Despite downsizing the capacity to 41,500, the Bianconeri's matchday revenue leapt from £11 million to £50m in the first year at the new stadium but the atmosphere in the steep-rising bowl, like a half-sized Camp Nou, is formidable. It is a world away from the cold and unloved Delle Alpi, with its running track.
Juve and neighbours Torino moved to the Delle Alpi after the 1990 World Cup but attendances fell steadily and by their final season there in 2005-06, the best-supported club in Italy averaged just 26,000 fans in a 70,000-seater stadium.
Spurs' new home will ooze luxury but they too hope to strike a balance between the prawn sandwich brigade and the pie-eaters. The Londoners made £45.2m in matchday revenue in 2016-17 but the corporate lounges, suites and restaurants should see that figure more than double next year.
Spurs, though, have promised that atmosphere is "at the heart" of their design and they hope the 17,000-seater single-tier stand -- the largest of its kind in Europe -- will become as iconic as Liverpool's Kop or Borussia Dortmund's Yellow Wall. Juve have combined two groups of Ultras together in the Curva Nord to create an intimidating stand of their own.
There are other broad similarities between the two projects, like the regeneration of forgotten northern suburbs and the promise of all-year round events.
"We will touch this season 160 non-matchday events: conventions, dinners, birthdays," said Gianello. "We went very close also for a marriage but then the bride understood last minute that it would have been here and she said no."
Spurs, with their 10-year NFL deal and the prospect of concerts, hope to do even better. Ultimately, however, the contrasts between the projects make direct comparisons problematic. As Gianello acknowledged humorously, there is a "small difference" in cost: Juve's redevelopment of the Delle Alpi -- for they did not demolish the old stadium completely and some elements of it remain, connecting the past and present -- cost just €150m; Spurs' project will be closer to €1bn.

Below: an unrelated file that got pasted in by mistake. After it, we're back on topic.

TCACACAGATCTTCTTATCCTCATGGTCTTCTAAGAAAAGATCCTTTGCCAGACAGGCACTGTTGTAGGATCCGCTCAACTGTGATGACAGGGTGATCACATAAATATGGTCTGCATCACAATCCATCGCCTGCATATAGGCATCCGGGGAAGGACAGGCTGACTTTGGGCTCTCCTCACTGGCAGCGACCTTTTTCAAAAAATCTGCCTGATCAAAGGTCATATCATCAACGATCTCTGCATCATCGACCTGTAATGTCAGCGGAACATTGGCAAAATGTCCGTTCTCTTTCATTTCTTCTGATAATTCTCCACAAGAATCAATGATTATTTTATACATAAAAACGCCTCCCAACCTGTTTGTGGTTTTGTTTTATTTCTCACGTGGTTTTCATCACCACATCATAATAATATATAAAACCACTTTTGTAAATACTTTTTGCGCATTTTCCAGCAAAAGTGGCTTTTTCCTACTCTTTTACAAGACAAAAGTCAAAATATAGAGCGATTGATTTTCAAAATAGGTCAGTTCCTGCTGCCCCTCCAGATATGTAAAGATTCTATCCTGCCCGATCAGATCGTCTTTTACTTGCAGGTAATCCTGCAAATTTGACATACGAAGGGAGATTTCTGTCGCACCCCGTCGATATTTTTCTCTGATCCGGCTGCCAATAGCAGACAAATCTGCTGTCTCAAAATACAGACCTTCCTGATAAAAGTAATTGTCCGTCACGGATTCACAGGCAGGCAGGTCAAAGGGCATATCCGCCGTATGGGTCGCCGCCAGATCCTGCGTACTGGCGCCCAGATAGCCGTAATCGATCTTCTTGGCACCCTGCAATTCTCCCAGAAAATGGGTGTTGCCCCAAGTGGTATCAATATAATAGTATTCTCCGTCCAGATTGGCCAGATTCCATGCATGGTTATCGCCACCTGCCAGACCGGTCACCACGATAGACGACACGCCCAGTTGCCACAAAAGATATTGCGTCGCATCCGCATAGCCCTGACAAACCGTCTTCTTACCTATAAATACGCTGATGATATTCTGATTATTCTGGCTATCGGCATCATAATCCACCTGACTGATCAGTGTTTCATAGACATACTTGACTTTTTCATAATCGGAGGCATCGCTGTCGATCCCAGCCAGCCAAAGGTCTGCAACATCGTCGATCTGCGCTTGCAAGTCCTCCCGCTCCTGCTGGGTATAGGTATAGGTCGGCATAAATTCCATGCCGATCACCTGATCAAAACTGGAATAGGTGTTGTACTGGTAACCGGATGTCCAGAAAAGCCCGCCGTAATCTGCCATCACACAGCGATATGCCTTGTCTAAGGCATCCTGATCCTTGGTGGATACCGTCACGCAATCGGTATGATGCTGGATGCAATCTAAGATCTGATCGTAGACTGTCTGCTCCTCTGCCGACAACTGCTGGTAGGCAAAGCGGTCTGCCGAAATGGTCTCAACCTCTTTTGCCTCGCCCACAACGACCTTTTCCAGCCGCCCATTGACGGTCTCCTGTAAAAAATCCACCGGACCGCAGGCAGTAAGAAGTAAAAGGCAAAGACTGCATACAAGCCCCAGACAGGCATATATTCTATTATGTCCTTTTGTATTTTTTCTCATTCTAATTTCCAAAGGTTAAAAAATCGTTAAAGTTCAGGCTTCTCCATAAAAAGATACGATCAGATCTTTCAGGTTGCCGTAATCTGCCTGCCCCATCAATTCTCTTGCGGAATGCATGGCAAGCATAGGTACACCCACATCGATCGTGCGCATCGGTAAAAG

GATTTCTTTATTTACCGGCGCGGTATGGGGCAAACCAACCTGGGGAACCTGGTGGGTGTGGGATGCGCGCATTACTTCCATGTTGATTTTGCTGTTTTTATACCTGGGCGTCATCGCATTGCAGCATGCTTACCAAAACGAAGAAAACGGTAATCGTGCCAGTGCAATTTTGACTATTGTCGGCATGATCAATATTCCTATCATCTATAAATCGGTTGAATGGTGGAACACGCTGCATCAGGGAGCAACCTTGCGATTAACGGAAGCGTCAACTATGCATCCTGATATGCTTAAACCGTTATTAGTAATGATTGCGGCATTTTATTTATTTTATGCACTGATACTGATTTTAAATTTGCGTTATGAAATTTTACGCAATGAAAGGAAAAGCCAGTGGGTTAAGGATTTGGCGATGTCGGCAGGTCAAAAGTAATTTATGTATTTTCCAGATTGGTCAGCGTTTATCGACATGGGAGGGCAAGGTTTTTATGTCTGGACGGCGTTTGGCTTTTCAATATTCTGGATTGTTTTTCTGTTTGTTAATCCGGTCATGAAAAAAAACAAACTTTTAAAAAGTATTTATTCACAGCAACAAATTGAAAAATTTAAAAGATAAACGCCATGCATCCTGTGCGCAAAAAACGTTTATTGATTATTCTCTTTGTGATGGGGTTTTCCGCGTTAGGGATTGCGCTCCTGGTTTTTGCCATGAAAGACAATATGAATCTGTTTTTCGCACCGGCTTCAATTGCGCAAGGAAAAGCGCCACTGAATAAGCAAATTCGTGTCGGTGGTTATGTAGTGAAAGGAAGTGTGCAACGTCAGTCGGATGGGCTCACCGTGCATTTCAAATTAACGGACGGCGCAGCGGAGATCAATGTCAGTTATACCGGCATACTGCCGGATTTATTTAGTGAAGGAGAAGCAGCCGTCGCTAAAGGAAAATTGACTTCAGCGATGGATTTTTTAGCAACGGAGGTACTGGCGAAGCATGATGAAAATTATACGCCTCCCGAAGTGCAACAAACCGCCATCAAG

"The payback, because of the success of the stadium, is less than expected," Gianello said, while Spurs should yet feel the pinch of a loan in excess of £400m.
Juve were the first club in Italy to build and own their own stadium and, given the antipathy towards the Delle Alpi, it was easy for the supporters to immediately feel at home. White Hart Lane, a much loved stadium, will be harder to forget.
As even Gianello acknowledges, there is much more behind Juventus' ascent than a new stadium. Agnelli has been modernising the club since taking control in May 2010, a year before the move, with shrewd behind-the-scenes appointments, including that of Gianello himself, who had been at the club in another role for the previous 14 years.
Juve's return home also coincided with the arrivals of Antonio Conte as coach and Pirlo and Arturo Vidal in midfield, key factors in their recent dominance, while Agnelli's ability to cope with loss has been remarkable. The club went to a new level after Massimiliano Allegri replaced Conte, and they retained the league and cup double and reached the Champions League final after Paul Pogba, their best player, was sold.
As Spurs' stadium nears completion for the start of next season, there are perhaps more pertinent questions, then, that Levy should ask Agnelli, who might remind the chairman that the hard work has only just begun.
Dan is ESPN FC's Tottenham correspondent. Follow him on Twitter: @Dan_KP.